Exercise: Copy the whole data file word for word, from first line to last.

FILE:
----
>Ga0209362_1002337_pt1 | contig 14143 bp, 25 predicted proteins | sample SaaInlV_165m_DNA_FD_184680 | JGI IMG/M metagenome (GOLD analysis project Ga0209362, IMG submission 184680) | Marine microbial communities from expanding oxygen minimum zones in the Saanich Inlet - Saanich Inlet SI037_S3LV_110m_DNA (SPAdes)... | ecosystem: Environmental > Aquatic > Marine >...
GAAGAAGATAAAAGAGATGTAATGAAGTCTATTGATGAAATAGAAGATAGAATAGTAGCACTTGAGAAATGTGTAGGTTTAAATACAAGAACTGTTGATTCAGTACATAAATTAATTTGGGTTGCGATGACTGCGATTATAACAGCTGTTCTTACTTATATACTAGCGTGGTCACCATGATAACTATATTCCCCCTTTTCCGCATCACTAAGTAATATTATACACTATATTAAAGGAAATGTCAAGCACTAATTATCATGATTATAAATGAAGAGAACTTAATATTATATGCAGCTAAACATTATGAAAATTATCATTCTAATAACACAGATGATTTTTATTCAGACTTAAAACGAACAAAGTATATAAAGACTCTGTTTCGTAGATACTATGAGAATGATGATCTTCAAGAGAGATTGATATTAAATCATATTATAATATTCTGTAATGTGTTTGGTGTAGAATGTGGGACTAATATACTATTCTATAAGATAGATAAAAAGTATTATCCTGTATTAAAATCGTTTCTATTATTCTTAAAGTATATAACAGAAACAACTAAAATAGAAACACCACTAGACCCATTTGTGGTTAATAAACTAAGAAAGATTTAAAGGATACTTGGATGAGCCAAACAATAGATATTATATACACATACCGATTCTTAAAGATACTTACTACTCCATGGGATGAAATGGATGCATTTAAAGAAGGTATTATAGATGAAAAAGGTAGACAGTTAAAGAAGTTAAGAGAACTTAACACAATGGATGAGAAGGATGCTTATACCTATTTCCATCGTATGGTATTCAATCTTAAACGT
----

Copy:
>Ga0209362_1002337_pt1 | contig 14143 bp, 25 predicted proteins | sample SaaInlV_165m_DNA_FD_184680 | JGI IMG/M metagenome (GOLD analysis project Ga0209362, IMG submission 184680) | Marine microbial communities from expanding oxygen minimum zones in the Saanich Inlet - Saanich Inlet SI037_S3LV_110m_DNA (SPAdes)... | ecosystem: Environmental > Aquatic > Marine >...
GAAGAAGATAAAAGAGATGTAATGAAGTCTATTGATGAAATAGAAGATAGAATAGTAGCACTTGAGAAATGTGTAGGTTTAAATACAAGAACTGTTGATTCAGTACATAAATTAATTTGGGTTGCGATGACTGCGATTATAACAGCTGTTCTTACTTATATACTAGCGTGGTCACCATGATAACTATATTCCCCCTTTTCCGCATCACTAAGTAATATTATACACTATATTAAAGGAAATGTCAAGCACTAATTATCATGATTATAAATGAAGAGAACTTAATATTATATGCAGCTAAACATTATGAAAATTATCATTCTAATAACACAGATGATTTTTATTCAGACTTAAAACGAACAAAGTATATAAAGACTCTGTTTCGTAGATACTATGAGAATGATGATCTTCAAGAGAGATTGATATTAAATCATATTATAATATTCTGTAATGTGTTTGGTGTAGAATGTGGGACTAATATACTATTCTATAAGATAGATAAAAAGTATTATCCTGTATTAAAATCGTTTCTATTATTCTTAAAGTATATAACAGAAACAACTAAAATAGAAACACCACTAGACCCATTTGTGGTTAATAAACTAAGAAAGATTTAAAGGATACTTGGATGAGCCAAACAATAGATATTATATACACATACCGATTCTTAAAGATACTTACTACTCCATGGGATGAAATGGATGCATTTAAAGAAGGTATTATAGATGAAAAAGGTAGACAGTTAAAGAAGTTAAGAGAACTTAACACAATGGATGAGAAGGATGCTTATACCTATTTCCATCGTATGGTATTCAATCTTAAACGT